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External Double Beams


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Looking some advise for the wiring of 4 sets of 100m perimeter double beams zones, they will have eol on each zone as well so will keep each set on its own zone. Just want to know whats the best and easiest way to wire them any help would be greatly appreciated thanks

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The transmitters just need power and tamper so that's straightforward. Stick to the rules regarding siting of the receivers.. generally there's a list of do's and dont's in the engineering manual. The receivers require 6 connections in basic mode, and sometimes the trip is via a pair of relay contacts. As for wiring it depends on whether or not you are working to any industry regulations. If you are not, and the receivers are within the hundred metre range try using twelve core to each unit, that is twelve core to the first receiver, branch off with six to the next receiver. Do the same with the next pair of receivers. At the panel there are two twelve cores which need to be divided into zones. Double up on your power pairs if possible. It's wise to double on the transmitters also. Not knowing your layout or the units that's about it really.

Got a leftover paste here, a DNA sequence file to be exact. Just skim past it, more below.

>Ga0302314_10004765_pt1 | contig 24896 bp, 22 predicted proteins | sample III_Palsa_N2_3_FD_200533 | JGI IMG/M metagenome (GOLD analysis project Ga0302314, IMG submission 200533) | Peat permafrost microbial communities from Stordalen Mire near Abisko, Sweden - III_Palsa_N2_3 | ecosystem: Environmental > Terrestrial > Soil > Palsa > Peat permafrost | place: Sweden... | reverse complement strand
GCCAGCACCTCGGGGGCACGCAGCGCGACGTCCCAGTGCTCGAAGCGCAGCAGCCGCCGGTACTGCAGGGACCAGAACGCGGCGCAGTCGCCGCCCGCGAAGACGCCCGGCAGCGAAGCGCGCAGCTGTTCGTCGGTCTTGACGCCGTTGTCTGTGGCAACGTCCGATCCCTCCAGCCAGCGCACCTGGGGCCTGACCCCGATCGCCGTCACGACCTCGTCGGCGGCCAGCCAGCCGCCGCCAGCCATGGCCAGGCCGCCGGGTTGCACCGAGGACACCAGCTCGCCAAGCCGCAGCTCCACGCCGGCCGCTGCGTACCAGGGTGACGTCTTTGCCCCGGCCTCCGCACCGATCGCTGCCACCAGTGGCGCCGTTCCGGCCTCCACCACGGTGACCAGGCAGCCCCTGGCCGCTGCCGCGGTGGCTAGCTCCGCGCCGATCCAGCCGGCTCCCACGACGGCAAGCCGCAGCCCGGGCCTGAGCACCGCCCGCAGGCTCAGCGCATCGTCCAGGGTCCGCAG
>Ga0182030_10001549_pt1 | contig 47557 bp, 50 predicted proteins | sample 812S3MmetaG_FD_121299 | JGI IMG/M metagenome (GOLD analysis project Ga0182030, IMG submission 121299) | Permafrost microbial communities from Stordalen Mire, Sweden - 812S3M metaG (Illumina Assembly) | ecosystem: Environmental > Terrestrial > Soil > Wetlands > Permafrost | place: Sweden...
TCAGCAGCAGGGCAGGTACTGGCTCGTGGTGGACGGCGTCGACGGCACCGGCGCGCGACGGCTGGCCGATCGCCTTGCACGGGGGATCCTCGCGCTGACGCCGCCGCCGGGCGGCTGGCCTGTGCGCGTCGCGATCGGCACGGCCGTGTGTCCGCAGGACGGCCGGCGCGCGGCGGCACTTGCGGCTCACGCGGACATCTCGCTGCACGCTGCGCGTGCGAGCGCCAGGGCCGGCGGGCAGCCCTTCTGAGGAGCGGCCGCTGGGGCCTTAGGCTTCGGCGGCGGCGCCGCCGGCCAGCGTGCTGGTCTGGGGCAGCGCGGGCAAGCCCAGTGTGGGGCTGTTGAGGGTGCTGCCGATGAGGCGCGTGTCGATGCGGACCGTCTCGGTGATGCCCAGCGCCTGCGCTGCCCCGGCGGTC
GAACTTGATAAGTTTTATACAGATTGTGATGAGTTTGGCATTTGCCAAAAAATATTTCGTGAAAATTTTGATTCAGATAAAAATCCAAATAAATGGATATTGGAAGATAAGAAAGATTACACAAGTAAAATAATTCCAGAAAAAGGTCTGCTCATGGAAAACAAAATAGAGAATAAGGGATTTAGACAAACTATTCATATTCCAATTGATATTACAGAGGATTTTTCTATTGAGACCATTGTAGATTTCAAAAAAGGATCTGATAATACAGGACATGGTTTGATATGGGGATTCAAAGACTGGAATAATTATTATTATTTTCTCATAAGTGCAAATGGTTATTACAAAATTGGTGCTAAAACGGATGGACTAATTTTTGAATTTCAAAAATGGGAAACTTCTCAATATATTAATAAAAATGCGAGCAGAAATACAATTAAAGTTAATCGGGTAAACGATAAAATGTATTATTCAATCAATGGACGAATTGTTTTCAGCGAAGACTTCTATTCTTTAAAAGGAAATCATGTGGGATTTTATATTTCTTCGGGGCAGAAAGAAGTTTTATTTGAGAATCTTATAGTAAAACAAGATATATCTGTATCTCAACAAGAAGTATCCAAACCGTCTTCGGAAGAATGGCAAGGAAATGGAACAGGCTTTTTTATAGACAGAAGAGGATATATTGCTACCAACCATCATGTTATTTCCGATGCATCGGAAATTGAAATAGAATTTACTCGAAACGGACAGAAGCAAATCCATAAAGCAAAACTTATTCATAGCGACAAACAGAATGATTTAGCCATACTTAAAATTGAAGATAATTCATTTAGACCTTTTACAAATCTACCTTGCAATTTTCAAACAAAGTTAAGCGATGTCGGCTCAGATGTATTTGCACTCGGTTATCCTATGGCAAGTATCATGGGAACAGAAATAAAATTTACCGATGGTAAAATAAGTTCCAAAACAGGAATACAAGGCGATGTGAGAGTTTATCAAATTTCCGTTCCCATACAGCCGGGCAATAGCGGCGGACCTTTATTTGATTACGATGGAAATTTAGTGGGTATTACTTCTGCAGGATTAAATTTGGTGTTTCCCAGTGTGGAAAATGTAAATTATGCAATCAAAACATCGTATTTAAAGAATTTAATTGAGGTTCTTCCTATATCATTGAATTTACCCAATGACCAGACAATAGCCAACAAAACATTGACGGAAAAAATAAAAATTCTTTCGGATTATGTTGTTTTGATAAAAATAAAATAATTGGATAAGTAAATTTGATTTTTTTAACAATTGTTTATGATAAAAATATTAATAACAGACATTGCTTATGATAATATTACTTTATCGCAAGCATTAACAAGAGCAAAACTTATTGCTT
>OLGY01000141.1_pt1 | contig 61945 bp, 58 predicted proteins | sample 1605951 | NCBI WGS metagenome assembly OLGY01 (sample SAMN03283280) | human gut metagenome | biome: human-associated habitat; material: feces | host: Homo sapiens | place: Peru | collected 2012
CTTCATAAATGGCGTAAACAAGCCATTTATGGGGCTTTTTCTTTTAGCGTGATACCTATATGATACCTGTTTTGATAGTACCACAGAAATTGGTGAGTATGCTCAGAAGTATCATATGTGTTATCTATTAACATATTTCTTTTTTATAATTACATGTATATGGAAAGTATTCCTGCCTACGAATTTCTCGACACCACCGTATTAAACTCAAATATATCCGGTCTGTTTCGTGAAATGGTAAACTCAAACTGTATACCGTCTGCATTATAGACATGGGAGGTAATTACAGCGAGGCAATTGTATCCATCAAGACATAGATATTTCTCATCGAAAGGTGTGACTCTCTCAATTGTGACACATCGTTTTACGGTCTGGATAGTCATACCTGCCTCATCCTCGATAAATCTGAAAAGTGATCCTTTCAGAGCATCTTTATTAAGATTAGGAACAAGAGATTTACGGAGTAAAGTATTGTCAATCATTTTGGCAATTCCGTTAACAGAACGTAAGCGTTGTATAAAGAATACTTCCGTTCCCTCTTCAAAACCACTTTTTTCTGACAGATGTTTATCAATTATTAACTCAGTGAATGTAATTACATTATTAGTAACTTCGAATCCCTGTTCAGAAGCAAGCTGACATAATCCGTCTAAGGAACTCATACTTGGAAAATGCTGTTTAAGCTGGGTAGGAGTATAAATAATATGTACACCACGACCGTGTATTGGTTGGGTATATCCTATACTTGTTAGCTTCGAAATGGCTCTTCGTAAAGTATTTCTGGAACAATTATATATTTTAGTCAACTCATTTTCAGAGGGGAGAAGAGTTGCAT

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"...Using a risco panel would wireless work at 100m?..."

As Norman pointed out, the panel doesn't dictate beams, I would add that were you to run four separate cable lengths of considerable distance between the panel and receivers you should double up on the power supply ( + and -), some just say the positive, but I disagree with this. Personally, I would tend to include a further boxed power supply adjacent to the four receivers, but that's just the way I do it as my preference.

"...Think I would rather stick with hard wiring myself especially with the distance involved..."

It would be to your advantage if you can locate a mains supply somewhere near the transmitters and run a boxed power supply from this source to power the transmitters. It might be worth taking into consideration the manufacturer's quoted distance of 100 metres, This is usually pretty reliable but consider the elements, fog, rain, hail, snow, and adjust the range as you think necessary. I tend to suggest about eighty percent of the stated range in order to compensate, although again this is personal preference. A cloudy overcast day is best for calibrating the units rather than a very sunny day.

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